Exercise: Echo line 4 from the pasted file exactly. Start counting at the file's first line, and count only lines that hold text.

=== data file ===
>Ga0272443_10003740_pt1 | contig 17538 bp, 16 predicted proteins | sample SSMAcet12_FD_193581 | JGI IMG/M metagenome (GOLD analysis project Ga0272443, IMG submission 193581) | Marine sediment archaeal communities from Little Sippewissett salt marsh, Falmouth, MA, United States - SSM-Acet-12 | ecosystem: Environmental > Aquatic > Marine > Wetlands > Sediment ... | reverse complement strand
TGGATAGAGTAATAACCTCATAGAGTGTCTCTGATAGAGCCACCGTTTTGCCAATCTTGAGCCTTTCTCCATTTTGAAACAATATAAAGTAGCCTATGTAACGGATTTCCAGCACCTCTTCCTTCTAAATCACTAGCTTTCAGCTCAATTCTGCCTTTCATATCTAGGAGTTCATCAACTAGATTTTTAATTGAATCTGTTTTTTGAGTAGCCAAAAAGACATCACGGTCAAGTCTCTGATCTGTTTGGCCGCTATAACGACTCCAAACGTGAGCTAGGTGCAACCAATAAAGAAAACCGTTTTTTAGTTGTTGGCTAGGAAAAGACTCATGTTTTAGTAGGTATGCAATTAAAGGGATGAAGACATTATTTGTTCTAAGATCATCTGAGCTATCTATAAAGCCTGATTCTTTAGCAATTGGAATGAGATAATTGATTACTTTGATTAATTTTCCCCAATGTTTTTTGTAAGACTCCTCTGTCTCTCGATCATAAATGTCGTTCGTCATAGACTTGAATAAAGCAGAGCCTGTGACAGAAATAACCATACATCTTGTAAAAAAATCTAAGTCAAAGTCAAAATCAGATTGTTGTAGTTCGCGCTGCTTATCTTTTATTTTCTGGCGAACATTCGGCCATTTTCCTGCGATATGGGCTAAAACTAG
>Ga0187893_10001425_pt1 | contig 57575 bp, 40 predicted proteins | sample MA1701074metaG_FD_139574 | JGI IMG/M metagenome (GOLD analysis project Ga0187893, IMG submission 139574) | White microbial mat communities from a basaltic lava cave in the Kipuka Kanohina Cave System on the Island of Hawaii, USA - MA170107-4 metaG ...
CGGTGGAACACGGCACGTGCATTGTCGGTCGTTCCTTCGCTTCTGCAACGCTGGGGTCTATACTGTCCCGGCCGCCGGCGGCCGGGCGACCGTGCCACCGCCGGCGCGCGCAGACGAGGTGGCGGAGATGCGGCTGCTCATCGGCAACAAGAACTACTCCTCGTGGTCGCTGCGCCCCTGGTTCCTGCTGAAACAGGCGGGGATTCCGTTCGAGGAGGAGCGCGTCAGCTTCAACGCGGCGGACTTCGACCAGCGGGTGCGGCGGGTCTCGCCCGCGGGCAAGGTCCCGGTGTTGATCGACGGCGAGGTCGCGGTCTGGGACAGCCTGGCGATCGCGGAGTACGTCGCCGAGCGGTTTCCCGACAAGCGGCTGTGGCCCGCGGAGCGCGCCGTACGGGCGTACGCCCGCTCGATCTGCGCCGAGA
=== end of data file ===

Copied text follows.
CGGTGGAACACGGCACGTGCATTGTCGGTCGTTCCTTCGCTTCTGCAACGCTGGGGTCTATACTGTCCCGGCCGCCGGCGGCCGGGCGACCGTGCCACCGCCGGCGCGCGCAGACGAGGTGGCGGAGATGCGGCTGCTCATCGGCAACAAGAACTACTCCTCGTGGTCGCTGCGCCCCTGGTTCCTGCTGAAACAGGCGGGGATTCCGTTCGAGGAGGAGCGCGTCAGCTTCAACGCGGCGGACTTCGACCAGCGGGTGCGGCGGGTCTCGCCCGCGGGCAAGGTCCCGGTGTTGATCGACGGCGAGGTCGCGGTCTGGGACAGCCTGGCGATCGCGGAGTACGTCGCCGAGCGGTTTCCCGACAAGCGGCTGTGGCCCGCGGAGCGCGCCGTACGGGCGTACGCCCGCTCGATCTGCGCCGAGA